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Shankar Vedantam 2017

Shankar Vedantam

Shankar Vedantam is the host and creator of Hidden Brain. The Hidden Brain podcast receives more than three million downloads per week. The Hidden Brain radio show is distributed by NPR and featured on nearly 400 public radio stations around the United States.

Vedantam was NPR's social science correspondent between 2011 and 2020, and spent 10 years as a reporter at The Washington Post. From 2007 to 2009, he was also a columnist, and wrote the Department of Human Behavior column for the Post.

Vedantam and Hidden Brain have been recognized with the Edward R Murrow Award, and honors from the American Association for the Advancement of Science, the Society for Personality and Social Psychology, the International Society of Political Psychology, the Society of Professional Journalists, the National Association of Black Journalists, the Austen Riggs Center, the American Psychoanalytic Association, the Webby Awards, the Pennsylvania Associated Press Managing Editors, the South Asian Journalists Association, the Asian American Journalists Association, the Pennsylvania Newspaper Association, the American Public Health Association, the Templeton-Cambridge Fellowship on Science and Religion, and the Rosalynn Carter Mental Health Journalism Fellowship.

In 2009-2010, Vedantam served as a fellow at the Nieman Foundation for Journalism at Harvard University.

Vedantam is the author of the non-fiction book, The Hidden Brain: How our Unconscious Minds Elect Presidents, Control Markets, Wage Wars and Save Our Lives. The book, published in 2010, described how unconscious biases influence people. He is also co-author, with Bill Mesler, of the 2021 book Useful Delusions: The Power and Paradox of the Self-Deceiving Brain.

  • Judy, Lyn and Donna Ulrich were driving to a volleyball game when their Ford Pinto was hit from behind by a Chevy van. The Pinto caught fire, and the three teenagers were burned to death. This week on Hidden Brain, we talk to a former Ford insider who could have voted to recall the Pinto years before the Ulrich girls were killed — but didn't. And we ask, is it possible to fairly evaluate our past actions when we know how things turned out?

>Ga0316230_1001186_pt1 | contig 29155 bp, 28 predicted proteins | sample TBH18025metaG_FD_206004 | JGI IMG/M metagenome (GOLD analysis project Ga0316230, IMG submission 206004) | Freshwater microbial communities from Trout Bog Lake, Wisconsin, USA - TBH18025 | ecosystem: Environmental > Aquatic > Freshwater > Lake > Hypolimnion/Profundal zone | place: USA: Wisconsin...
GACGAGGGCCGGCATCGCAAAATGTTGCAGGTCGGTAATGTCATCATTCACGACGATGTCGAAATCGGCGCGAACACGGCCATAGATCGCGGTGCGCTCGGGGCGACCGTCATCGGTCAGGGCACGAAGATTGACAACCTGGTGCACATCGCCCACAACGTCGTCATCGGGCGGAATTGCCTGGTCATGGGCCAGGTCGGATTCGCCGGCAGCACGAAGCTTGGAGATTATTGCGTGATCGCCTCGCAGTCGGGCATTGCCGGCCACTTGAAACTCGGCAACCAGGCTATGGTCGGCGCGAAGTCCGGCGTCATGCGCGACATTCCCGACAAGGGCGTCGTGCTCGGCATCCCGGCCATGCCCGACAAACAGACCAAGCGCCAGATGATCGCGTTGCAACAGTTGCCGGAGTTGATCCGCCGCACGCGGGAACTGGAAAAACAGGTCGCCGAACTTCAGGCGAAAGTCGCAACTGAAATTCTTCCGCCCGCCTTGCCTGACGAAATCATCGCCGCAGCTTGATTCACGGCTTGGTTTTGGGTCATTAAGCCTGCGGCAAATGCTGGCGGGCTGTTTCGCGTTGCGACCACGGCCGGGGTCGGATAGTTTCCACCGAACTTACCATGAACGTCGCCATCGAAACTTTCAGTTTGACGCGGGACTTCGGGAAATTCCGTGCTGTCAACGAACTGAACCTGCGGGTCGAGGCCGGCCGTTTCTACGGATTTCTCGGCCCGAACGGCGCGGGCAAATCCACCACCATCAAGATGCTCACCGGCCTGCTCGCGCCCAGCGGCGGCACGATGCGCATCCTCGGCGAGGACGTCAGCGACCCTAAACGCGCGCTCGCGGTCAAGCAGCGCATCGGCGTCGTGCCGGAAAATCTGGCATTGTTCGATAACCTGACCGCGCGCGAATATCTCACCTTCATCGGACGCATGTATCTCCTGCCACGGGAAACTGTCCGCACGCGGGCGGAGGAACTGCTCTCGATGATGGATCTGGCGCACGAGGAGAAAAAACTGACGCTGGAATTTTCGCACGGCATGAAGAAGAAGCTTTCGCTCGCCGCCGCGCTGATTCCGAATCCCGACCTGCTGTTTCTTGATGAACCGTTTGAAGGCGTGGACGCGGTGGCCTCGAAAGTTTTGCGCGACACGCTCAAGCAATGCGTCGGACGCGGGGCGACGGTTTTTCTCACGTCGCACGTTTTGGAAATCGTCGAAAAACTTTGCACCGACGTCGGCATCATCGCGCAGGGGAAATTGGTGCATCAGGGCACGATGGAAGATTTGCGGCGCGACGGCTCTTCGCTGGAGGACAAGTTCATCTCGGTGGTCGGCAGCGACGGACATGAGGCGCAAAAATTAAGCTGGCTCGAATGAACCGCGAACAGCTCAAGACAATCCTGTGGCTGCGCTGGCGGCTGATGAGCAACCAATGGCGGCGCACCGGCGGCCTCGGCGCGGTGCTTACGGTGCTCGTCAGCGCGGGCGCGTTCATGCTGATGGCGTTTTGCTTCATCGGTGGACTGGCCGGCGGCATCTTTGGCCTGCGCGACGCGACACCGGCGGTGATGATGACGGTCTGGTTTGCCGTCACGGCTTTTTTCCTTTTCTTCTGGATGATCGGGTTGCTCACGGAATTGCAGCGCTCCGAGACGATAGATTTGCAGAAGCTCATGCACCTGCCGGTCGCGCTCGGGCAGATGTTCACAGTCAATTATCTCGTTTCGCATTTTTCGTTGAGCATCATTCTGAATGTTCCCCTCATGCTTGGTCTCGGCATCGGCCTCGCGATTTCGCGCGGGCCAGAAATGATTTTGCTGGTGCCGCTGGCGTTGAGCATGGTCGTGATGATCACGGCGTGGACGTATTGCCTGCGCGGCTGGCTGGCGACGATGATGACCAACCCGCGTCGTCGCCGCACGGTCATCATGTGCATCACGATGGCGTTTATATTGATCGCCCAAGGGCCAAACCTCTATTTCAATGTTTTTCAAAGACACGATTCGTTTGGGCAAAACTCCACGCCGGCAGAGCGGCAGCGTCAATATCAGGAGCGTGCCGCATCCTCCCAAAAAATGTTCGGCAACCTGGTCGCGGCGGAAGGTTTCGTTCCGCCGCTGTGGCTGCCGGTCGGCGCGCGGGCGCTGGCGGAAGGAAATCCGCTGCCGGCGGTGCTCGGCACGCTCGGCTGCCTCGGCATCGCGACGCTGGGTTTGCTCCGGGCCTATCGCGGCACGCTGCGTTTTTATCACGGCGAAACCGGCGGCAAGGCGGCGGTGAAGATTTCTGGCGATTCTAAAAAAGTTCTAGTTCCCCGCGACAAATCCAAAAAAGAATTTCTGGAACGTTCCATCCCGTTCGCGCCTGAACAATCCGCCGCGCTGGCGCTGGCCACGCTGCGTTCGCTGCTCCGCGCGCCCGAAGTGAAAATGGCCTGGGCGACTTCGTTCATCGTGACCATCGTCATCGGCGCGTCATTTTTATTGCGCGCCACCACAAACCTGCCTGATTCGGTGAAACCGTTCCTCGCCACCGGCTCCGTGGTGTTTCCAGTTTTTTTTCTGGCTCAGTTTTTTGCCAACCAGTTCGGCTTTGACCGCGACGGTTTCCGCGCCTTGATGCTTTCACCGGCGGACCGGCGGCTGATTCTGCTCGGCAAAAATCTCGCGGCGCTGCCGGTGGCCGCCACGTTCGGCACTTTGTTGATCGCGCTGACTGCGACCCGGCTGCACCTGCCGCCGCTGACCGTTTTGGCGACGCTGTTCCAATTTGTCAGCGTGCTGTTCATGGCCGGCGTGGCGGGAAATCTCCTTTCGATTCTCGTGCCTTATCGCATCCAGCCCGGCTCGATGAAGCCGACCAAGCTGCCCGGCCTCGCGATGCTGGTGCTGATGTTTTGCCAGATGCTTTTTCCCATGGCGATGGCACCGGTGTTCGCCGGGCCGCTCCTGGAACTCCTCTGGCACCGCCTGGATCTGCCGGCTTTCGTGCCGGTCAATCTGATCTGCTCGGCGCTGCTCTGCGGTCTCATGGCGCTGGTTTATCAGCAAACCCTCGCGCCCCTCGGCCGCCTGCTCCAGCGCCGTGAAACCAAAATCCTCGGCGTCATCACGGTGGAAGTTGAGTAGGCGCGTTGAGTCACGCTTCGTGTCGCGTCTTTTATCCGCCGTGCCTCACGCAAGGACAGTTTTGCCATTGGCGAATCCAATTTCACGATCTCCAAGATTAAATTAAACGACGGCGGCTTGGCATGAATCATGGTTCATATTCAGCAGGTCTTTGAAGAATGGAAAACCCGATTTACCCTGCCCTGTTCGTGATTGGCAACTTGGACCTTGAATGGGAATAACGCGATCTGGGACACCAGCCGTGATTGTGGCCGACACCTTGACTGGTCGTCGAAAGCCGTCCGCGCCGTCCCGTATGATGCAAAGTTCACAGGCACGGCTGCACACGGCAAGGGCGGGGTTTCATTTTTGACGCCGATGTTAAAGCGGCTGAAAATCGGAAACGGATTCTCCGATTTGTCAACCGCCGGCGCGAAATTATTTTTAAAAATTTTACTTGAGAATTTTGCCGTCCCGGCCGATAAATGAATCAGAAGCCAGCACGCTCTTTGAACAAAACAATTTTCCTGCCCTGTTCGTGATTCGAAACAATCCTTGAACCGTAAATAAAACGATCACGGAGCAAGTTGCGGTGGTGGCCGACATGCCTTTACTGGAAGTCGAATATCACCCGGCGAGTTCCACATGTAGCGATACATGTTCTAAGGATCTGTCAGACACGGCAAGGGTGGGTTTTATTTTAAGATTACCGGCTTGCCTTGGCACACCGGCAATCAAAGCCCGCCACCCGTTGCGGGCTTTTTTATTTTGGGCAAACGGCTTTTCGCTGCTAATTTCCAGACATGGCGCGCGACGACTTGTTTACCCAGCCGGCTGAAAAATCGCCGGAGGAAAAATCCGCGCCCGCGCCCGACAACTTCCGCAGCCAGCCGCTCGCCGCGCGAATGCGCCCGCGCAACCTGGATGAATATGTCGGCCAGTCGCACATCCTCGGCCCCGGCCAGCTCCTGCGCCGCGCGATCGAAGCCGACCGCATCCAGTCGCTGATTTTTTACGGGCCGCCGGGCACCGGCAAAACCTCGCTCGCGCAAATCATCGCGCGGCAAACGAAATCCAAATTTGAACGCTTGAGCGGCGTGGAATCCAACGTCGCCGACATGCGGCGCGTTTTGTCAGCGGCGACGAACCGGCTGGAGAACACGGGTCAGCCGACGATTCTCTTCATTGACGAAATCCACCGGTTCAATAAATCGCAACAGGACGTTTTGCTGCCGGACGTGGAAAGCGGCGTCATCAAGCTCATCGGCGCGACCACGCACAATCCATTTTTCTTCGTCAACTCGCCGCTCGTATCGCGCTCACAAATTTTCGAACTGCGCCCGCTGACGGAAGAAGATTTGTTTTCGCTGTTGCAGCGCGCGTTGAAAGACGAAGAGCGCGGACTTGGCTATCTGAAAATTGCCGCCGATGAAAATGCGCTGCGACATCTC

• Policymakers have a tried-and-true game plan for jump-starting the economy in times of severe recession: Push stimulus packages and lower interest rates so Americans will borrow and spend. But economist Amir Sufi says the way we traditionally address a recession is deeply flawed. He argues that by encouraging "sugar-rush" solutions, the nation is putting poor and middle-class Americans and the entire economy at even greater risk. This week we look at the role of debt as a hidden driver of recessions, and how we might create a more stable system.
  • In the past few weeks, the nation has been gripped by protests against police brutality toward black and brown Americans. The enormous number of demonstrators may be new, but the biases they're protesting are not. In 2017, we looked at research on an alleged form of bias in the justice system. This week, we revisit that story, and explore how public perceptions of rap music may have played a role in the prosecution of a man named Olutosin Oduwole.
  • President Trump said this week that a few "bad apples" were to blame for police killings of black people. But research suggests that something more complicated is at play — a force that affects everyone in the culture, not just police officers. In this bonus episode, we revisit our 2017 look at implicit bias and how a culture of racism can infect us all.
  • When we are asked to make a moral choice, many of us imagine it involves listening to our hearts. To that, philosopher Peter Singer says, "nonsense." Singer believes there are no moral absolutes, and that logic and calculation are better guides to moral behavior than feelings and intuitions. This week, we talk with Singer about why this approach is so hard to put into practice, and look at the hard moral choices presented by the COVID-19 pandemic.
  • In recent months, many of us have looked back with longing at our lives before COVID-19. For many of us, that world was one of bustle and activity — marked by scenes of packed restaurants, crowded subway cars, and chaotic playgrounds. In this audio essay, Shankar discusses our wistfulness for the world before the pandemic, and why such nostalgia can actually help to orient us toward the future.
  • As the planet gets warmer students around the globe are dealing with hotter days. A study finds that heat stands in the way of learning, and contributes to the racial achievement gap.
  • We don't always behave the way economic models say we will. We don't save enough for retirement. We give money to charity. This week, why we act in ways that go against our "rational" self-interest.
  • Far from being "the great equalizer," COVID-19 has disproportionately sickened and killed African Americans and Latinos in the U.S. Many of the reasons for these inequalities reach back to before the pandemic began. This week, we return to a 2019 episode that investigates a specific source of racial disparities in medicine and beyond—and considers an uncomfortable solution.
  • In the months since the spread of the coronavirus, stories of selfishness and exploitation have become all too familiar: people ignoring social distancing guidelines, or even selling medical equipment at inflated prices. Most of our public and economic policies take aim at these sorts of people — the wrongdoers and the profiteers. But is there a hidden cost to the rest of us when we put bad actors at the center of our thinking? Do the measures we put in place to curtail the selfish inadvertently hurt our capacity to do right by others?